On August 1, 2001, the plaintiff "underwent eye surgery . . . to have a cataract extracted from [his] right eye." Pl.'s Opp'n, Affidavit of Phillip Ross ("Ross Aff.") at 1. "The surgery was performed by members of the United States Navy at the United States Naval Hospital on Guam." Id. Defendant Canby, who was affiliated with the Guam Naval Hospital, performed the surgery. Pl.'s Opp'n at 1; see also Def.'s Mem., Exhibit ("Ex.") 1 (Deposition of Phillip Edgar Ross ("Ross Dep.")) at 33. At the time of the surgery, defendant Canby determined that the plaintiff's right eye "retained lens fragments . . . but elected to leave them" in the plaintiff's eye. Pl.'s Opp'n, Ex. 1 (January 25, 2006 Letter from David S. Friedman, M.D. ("Pl.'s Expert Opinion")) at 3. Following the cataract surgery, the plaintiff's eye pressure increased, however, defendant Canby failed to employ any immediate post-surgery procedures to lessen the pressure in the plaintiff's right eye. Id. Rather, she advised the plaintiff to wait to "see if the eye pressure improve[d]" on its own. Id. Defendant Canby also referred the plaintiff to Dr. Kim, who was affiliated with the Seventh-Day Adventist Clinic, for post-surgery care. Def.'s Mem., Ex. 1 (Ross Dep.) at 33-34.*fn2
On August 7, 2001, Dr. Kim wrote to defendant Canby, stating that the plaintiff was scheduled for vitrectomy surgery on that day. Def.'s Mem., Ex. 8 (August 7, 2001 Letter from John Kim, M.D., to Margie Canby, M.D.) at 1. For the next several weeks, Dr. Kim continued to write defendant Canby to keep Canby apprised of the plaintiff's care. Def.'s Mem., Ex. 8 (August 8, 12, 14, 15, and 20, 2001 Letters from John Kim, M.D., to Margie Canby, M.D.) at 2-6. On August 24, 2001, Dr. Kim wrote defendant Canby, reporting that he discussed with the patient "the possibility of further surgery," pending the plaintiff's anticipated consultation with another doctor. Id., Ex. 8 (August 24, 2001 Letter from John Kim, M.D., to Margie Canby, M.D.) at 7.*fn3 Two days later, Dr. Kim again wrote defendant Canby, stating that a third surgery was "probabl[e]." Id., Ex. 8 (August 26, 2001 Letter from John Kim, M.D., to Margie Canby, M.D.) at 8. At some point during the plaintiff's treatment, which was being overseen by Dr. Kim at the time, a treating doctor applied gas to the plaintiff's right eye in an effort to release the pressure in that eye. Pl.'s Opp'n, Ex. 1 (Pl.'s Expert Opinion) at 3. On August 29, 2001, Dr. Kim performed the vitrectomy surgery on the plaintiff's right eye. Id., Ex. 8 (September 16, 2001 Letter from John Kim, M.D., to Margie Canby, M.D.) at 9. In a September 23, 2001 letter, Dr. Kim reported to defendant Canby about the plaintiff's status after the vitrectomy surgery and informed her that "[the patient] will make an [appointment] with [Canby] at the Naval Hospital in [two] weeks for [an intraocular pressure] check." Def.'s Mem., Ex. 8 (September 23, 2001 Letter from John Kim, M.D., to Margie Canby, M.D.) at 9.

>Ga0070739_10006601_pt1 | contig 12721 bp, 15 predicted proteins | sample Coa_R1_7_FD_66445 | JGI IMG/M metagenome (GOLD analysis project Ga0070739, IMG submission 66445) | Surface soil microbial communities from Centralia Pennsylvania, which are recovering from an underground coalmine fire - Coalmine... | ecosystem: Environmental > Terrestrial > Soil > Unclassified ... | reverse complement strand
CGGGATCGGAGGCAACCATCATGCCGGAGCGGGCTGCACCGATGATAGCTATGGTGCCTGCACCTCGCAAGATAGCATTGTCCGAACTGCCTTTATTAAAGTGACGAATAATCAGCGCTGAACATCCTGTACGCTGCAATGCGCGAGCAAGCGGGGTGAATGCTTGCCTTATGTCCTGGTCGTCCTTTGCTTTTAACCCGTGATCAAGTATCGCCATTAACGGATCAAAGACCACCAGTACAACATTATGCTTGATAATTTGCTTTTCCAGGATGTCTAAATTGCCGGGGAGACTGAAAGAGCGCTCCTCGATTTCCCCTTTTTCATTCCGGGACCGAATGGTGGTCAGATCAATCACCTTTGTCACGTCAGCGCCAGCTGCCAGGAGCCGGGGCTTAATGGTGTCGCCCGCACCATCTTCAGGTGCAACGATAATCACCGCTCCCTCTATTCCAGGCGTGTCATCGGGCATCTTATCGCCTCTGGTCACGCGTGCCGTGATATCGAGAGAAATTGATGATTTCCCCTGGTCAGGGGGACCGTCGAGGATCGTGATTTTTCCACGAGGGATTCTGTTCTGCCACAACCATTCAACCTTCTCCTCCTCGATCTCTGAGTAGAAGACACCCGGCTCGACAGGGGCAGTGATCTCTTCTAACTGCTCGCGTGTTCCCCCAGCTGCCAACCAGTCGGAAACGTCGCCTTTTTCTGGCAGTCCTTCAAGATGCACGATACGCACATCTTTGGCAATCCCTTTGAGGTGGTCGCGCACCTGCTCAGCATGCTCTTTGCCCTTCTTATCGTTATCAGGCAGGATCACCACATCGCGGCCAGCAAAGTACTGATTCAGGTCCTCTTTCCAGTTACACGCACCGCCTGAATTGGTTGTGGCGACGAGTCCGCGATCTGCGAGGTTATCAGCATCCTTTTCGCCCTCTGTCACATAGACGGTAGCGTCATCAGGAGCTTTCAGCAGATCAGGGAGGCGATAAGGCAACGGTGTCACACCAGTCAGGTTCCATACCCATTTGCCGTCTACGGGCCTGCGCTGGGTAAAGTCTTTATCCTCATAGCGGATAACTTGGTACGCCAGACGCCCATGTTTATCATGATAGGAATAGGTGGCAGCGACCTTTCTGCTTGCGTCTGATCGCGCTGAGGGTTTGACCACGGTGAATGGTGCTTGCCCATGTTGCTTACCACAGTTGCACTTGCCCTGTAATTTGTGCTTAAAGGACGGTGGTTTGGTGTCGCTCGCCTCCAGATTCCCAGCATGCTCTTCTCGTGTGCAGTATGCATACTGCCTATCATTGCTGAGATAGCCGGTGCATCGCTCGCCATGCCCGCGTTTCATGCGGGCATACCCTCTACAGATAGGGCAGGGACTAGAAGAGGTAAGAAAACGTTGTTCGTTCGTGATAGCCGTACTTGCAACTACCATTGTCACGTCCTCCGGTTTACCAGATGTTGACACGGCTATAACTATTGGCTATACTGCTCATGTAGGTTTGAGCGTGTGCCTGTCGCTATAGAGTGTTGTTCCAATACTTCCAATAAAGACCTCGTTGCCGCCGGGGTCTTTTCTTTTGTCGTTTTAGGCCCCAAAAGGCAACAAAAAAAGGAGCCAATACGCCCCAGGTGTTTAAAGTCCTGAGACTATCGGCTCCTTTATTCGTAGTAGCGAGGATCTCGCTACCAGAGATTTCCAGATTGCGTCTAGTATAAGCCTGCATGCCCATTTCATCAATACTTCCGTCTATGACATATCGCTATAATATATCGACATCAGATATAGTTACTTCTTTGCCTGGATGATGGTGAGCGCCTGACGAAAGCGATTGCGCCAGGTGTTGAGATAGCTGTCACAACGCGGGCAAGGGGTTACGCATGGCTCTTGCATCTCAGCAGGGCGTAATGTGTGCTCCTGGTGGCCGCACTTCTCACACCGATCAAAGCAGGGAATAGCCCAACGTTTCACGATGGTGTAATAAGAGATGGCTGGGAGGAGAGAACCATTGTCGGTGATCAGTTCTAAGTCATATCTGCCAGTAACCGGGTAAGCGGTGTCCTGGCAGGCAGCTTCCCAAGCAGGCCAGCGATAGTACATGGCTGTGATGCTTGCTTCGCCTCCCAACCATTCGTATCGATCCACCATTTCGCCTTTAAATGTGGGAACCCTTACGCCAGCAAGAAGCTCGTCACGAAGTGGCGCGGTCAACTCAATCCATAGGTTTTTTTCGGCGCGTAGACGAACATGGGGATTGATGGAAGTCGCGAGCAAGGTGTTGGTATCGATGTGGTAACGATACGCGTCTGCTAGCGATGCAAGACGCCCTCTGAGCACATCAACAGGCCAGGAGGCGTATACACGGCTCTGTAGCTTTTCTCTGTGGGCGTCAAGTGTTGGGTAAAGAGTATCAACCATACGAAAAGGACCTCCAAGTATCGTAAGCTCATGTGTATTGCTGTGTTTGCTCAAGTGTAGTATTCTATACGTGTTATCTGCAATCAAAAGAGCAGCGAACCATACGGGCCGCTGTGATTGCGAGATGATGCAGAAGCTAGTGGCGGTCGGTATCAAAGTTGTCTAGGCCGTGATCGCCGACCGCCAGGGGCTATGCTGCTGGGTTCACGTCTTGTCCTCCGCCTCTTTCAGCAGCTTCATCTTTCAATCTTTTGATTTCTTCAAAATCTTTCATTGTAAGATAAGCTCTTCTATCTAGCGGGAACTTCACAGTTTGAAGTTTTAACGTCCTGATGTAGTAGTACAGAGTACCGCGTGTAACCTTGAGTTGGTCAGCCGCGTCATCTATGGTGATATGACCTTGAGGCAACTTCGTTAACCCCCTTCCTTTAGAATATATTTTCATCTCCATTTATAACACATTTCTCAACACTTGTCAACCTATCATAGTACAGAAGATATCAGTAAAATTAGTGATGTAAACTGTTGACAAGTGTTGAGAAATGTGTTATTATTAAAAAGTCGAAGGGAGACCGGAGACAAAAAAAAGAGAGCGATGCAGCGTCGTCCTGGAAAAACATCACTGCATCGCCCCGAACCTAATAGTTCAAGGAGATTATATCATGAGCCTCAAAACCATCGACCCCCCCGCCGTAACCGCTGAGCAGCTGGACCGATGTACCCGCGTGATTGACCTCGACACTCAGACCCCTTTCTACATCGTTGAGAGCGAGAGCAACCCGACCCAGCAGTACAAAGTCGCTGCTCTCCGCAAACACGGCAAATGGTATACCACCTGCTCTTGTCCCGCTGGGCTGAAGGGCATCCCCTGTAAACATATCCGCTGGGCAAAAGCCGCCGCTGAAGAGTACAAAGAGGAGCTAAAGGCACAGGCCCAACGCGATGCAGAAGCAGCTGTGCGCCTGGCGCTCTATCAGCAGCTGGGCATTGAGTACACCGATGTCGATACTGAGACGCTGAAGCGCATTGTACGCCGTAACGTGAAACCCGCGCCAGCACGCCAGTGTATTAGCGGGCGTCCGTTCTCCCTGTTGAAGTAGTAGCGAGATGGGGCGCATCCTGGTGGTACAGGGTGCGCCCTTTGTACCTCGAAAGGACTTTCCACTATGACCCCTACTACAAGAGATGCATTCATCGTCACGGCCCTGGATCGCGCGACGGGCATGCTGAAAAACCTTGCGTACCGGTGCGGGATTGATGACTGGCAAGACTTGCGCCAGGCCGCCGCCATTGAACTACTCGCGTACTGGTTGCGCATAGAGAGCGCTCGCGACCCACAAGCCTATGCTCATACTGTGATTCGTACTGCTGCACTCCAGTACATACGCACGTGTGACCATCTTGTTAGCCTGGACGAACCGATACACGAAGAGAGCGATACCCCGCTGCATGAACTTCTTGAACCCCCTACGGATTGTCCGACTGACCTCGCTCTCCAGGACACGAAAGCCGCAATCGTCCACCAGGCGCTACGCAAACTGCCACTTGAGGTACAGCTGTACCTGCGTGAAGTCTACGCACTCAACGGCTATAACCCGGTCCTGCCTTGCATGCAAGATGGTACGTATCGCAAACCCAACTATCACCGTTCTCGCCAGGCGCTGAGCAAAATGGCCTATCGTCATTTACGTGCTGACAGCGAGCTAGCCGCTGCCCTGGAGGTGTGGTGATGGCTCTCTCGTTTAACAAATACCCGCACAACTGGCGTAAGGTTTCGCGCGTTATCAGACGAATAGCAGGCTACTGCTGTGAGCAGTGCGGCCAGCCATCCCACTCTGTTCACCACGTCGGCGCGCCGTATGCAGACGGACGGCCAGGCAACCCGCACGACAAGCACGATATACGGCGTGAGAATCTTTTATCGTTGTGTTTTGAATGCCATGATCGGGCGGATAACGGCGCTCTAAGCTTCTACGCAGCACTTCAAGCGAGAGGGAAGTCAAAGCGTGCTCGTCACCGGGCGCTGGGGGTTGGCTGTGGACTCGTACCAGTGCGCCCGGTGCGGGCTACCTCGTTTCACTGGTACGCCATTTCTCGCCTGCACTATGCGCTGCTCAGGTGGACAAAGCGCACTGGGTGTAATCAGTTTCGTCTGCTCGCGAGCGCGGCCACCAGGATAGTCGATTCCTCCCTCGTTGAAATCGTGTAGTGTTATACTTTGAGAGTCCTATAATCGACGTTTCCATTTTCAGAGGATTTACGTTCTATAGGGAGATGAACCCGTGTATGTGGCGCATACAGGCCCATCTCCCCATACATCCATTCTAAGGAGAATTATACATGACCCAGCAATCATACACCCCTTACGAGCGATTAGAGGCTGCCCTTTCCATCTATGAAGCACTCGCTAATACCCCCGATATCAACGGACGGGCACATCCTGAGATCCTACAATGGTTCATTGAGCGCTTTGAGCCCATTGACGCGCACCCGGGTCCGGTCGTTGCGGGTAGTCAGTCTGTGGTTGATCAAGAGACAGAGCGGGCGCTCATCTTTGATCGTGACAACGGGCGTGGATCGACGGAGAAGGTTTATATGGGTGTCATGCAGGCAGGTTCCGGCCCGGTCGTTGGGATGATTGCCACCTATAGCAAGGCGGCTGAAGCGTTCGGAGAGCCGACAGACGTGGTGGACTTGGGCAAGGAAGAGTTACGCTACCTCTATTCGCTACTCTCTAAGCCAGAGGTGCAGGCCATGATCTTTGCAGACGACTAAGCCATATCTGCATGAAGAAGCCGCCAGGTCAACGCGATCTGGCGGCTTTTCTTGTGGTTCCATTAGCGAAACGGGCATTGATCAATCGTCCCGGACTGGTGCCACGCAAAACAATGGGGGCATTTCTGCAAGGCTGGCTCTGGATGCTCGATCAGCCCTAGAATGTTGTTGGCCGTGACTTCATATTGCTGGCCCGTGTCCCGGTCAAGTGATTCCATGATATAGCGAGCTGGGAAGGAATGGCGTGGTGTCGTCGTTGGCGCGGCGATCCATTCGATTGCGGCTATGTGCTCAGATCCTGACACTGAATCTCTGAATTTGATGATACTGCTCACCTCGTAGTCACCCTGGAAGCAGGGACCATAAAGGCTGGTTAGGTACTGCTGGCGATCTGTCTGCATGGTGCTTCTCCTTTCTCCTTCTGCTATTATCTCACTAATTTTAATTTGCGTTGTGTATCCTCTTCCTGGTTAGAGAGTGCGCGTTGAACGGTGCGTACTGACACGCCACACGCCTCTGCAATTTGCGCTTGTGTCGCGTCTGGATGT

After numerous consultations following his treatment in Guam, the plaintiff discovered that he had permanent, irreparable optic nerve damage and a loss in peripheral vision, which he attributes to not receiving the vitrectomy surgery earlier following his initial cataract surgery performed by defendant Canby. Def.'s Mem., Ex. 1 (Ross Dep.) at 42-44; see also Compl. ¶¶ 5-6. The plaintiff filed an administrative claim regarding his permanent eye damage with the Department of the Navy on November 18, 2002, seeking monetary damages, which the Department of the Navy denied on March 18, 2004. Compl. ¶ 2.
II. STANDARD OF REVIEW
Conversion of a motion to dismiss brought under Federal Rule of Civil Procedure 12(b)(6)*fn4 into a motion for summary judgment under Rule 56 is proper where "all parties both [had] a 'reasonable opportunity to present all material made pertinent to such a motion by Rule 56' and a chance 'to pursue reasonable discovery.'" Taylor v. FDIC, 132 F.3d 753, 765 (D.C. Cir. 1997) (quoting Fed. R. Civ. P. 12(b)(6)) (citation omitted); see Fed. R. Civ. P. 12(b) & 56. "Given that the [defendant's] motion [was] in the alternative for summary judgment and that the parties had the opportunity to submit . . . materials in support and in opposition, it is not unfair to [the plaintiff] to treat the decision as [one for] summary judgment." Americable Int'l v. Dep't of Navy, 129 F.3d 1271, 1274 n. 5 (D.C. Cir.1997). The Court will therefore convert the motion into one for summary judgment and consider the record evidence submitted by both parties.